figure

Figure 1. Brief surgical illustration of sacrohysteropexy. (a,b) Opening the uterovesical peritoneum. (c) Dissecting the peritoneum between the posterior uterus and vagina. (d) Opening the peritoneum over the sacral promontory. (e) Incorporation of the anterior mesh. (f) Suturing the posterior mesh strip to the posterior uterus and (g,h) combined with anterior mesh. (i) Fixation of a mesh to the sacral promontory. (j) Repair of the peritoneum. Meshes designed for sacrohysteropexy; (k) anterior and (l) posterior.

Download figure to PowerPoint

To date, there have been few studies regarding RSH. Gocmen et al. reported six RSC and six RSH cases in 2012.[20] The mean age of the RSH group was 38.1 years compared with 65.6 years in the RSC group. The mean operation time was 146 min and the mean blood loss was 32 mL. Intra- or postoperative complications and recurrence of the original condition did not occur during the 12-month follow-up period. Only one patient became pregnant after the operation in the second month, and a cesarean section was carried out without complication. Vitobello et al. reported two cases of RSH, which is a safe and feasible option for uterine prolapse.[28] There were neither intra- nor postoperative complications. No additional reconstructive procedures were necessary at the end of the surgery. Mourik et al. carried out a prospective cohort study of 50 women treated with RSH for uterine prolapse.[21] There were two conversions to laparotomy because of limited exposure. The mean operating time, including robot docking, was 223 min, and the overall repair rate was 98%. The authors also measured quality of life using a self-questionnaire, and found that nervousness, shame and frustration were significantly improved after RSH surgery.

The best approach for reconstruction of the apical prolapse remains controversial. Robotic surgery might offer a promising advancement and benefits in the treatment of POP in terms of the restoration of vaginal anatomy and improved quality of life. However, further long-term data are required to assess the durability of this newer, minimally-invasive approach to POP repair.

Lower urinary tract fistula

  1. Top of page
  2. Abstract
  3. Introduction
  4. Robotic surgery for POP
  5. RSC for vaginal vault prolapse
  6. RSH for uterine prolapse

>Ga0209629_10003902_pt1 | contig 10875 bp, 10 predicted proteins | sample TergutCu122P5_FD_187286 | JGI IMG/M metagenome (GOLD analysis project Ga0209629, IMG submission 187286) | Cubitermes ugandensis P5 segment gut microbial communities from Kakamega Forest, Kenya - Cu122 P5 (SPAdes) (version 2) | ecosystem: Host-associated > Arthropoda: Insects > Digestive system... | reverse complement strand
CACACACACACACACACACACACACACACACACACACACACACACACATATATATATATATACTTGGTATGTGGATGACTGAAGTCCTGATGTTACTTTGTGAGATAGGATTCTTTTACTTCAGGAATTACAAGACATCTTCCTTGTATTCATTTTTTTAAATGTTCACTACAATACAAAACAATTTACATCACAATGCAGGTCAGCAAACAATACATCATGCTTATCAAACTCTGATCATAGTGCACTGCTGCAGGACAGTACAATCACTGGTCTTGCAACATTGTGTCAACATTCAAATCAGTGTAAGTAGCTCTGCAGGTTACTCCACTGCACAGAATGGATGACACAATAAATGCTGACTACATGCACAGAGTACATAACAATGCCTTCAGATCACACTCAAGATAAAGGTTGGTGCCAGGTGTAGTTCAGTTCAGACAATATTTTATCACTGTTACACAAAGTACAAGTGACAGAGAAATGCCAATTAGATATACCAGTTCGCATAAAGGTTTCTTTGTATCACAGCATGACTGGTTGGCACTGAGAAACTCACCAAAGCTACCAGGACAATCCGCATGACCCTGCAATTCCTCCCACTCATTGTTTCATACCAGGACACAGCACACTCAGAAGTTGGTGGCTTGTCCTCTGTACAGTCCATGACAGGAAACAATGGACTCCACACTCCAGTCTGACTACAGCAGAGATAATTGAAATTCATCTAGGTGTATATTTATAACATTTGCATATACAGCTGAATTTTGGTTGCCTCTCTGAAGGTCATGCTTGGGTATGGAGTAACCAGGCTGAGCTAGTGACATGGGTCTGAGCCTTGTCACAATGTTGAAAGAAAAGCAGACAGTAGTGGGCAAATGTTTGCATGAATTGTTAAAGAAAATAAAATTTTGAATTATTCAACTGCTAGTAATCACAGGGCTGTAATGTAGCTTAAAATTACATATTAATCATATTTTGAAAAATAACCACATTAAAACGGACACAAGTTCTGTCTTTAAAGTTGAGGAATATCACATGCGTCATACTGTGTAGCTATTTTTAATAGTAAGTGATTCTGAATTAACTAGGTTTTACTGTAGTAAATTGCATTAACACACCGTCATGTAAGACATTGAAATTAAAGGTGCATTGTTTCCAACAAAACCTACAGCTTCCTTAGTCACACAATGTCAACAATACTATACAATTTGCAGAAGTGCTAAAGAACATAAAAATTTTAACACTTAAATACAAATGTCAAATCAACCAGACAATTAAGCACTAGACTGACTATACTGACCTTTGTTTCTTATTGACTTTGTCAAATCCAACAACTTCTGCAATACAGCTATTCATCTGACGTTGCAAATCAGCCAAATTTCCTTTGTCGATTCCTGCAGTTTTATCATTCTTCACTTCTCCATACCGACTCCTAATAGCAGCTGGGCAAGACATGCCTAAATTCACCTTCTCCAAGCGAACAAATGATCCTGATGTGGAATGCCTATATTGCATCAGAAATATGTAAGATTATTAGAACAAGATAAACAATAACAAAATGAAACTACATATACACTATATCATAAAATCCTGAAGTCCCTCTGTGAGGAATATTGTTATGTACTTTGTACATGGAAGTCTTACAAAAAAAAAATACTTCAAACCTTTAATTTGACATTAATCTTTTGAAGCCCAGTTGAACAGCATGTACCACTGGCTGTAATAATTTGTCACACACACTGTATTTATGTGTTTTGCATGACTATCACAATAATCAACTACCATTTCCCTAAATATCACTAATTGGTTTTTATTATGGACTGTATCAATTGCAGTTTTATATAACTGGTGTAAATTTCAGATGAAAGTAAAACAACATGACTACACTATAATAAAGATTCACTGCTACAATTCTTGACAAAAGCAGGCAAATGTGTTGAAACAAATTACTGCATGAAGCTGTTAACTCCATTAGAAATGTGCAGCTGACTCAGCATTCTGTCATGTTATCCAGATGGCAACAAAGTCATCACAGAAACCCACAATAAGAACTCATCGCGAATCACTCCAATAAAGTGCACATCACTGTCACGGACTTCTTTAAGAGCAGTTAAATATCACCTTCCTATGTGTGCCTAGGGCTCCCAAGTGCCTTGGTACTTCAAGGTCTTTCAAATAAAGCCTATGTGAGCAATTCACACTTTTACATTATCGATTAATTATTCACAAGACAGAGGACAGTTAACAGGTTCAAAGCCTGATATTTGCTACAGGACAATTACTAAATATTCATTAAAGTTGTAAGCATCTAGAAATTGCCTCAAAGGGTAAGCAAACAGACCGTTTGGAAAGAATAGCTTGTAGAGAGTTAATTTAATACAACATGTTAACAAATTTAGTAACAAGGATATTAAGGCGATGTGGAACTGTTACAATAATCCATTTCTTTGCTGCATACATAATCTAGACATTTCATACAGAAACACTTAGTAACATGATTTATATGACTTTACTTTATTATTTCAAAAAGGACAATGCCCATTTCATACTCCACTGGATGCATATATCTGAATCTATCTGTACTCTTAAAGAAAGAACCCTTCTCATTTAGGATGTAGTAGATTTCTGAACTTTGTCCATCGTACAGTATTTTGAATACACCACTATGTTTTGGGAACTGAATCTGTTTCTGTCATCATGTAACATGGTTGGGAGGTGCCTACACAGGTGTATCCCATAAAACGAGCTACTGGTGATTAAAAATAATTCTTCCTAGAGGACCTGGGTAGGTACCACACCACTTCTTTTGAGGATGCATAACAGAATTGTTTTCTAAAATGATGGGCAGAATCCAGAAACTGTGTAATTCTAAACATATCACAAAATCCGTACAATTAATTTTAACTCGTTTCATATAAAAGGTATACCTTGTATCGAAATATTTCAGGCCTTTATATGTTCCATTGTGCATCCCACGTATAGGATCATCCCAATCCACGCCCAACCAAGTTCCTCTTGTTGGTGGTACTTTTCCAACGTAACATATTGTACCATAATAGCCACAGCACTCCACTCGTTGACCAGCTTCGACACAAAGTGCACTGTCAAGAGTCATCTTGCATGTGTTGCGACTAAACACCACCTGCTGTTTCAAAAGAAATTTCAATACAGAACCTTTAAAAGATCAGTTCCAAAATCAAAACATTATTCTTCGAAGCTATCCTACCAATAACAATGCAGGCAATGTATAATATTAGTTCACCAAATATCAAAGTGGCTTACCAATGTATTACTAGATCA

7. Lower urinary tract fistula
  8. VVF
  9. VUF
  10. UVF
  11. Conclusions
  12. Conflict of interest
  13. References

The term, lower urinary tract fistula, includes various conditions, such as vesicovaginal, vesicouterine and ureterovaginal fistulas. Recently, there has been widespread exploration of the application of robotic approaches in the treatment of these fistulas.

VVF

  1. Top of page
  2. Abstract
  3. Introduction
  4. Robotic surgery for POP
  5. RSC for vaginal vault prolapse
  6. RSH for uterine prolapse
  7. Lower urinary tract fistula
  8. VVF
  9. VUF
  10. UVF
  11. Conclusions
  12. Conflict of interest
  13. References

VVF have presented challenges for surgeons, and a significant social and hygienic problem for patients, especially when this condition recurs or leads to severe complications.[35] Although iatrogenic gynecological procedures account for most cases in developed countries,[35] poor obstetric care in developing countries continues to be the predominant cause of VVF, usually as a result of obstructed labor.[36, 37] Generally, VVF occurs 1–6 weeks after gynecological or obstetric surgery, and a recurrent fistula can develop within the first 3 months after primary VVF repair.[38] The proper timing of repair and the ideal approach is currently controversial.[39] When the VVF is large or does not react to conservative treatments, corrective surgery is indicated. The principles of fistula repair have remained largely unchanged over the decades, and include adequate exposure, separation of the bladder and vagina, trimming of any devascularized edges of the bladder and vagina, tension-free closure of the bladder and vagina with non-overlapping suture lines, interposition of vascularized tissue (omentum, peritoneum or Martius flap), and postoperative bladder drainage.[40-42] Various surgical techniques for the correction of VVF have been described depending on the cause and location of the fistula, and the familiarity of the surgeon with the approach. VVF can be repaired by a transvaginal or transabdominal approach. As most VVF are as a result of difficult or complicated hysterectomies, the initial repair is usually attempted through a transvaginal approach, as this approach has less morbidity and is more familiar to urogynecologists.[43] However, the vaginal approach has some limitations, especially when the VVF is high on the posterior bladder wall and the vagina is severely scarred.[39] Although the morbidity of an open abdominal approach is significant compared with that of a vaginal approach, an abdominal approach is usually preferred in patients with large (>3 cm) fistulas, supratrigonal fistulas, fistulas in close proximity to or involving ureteral orifices and in patients with recurrent or multiple complicated fistulas after transvaginal repair.[42, 44] To decrease the morbidity of the abdominal approach, a laparoscopic approach to VVF repair has been utilized with similar success rates, minimal surgical trauma, lesser morbidity and more rapid convalescence.[45] However, despite these advantages, the laparoscopic approach has not gained in popularity, most likely because of the technical challenges with VVF dissection and intracorporeal suturing. Even in challenging cases of recurrent VVF, robotic assistance has overcome these technical difficulties.[46] The current literature on robot-assisted laparoscopic repair of VVF is summarized in Table 2.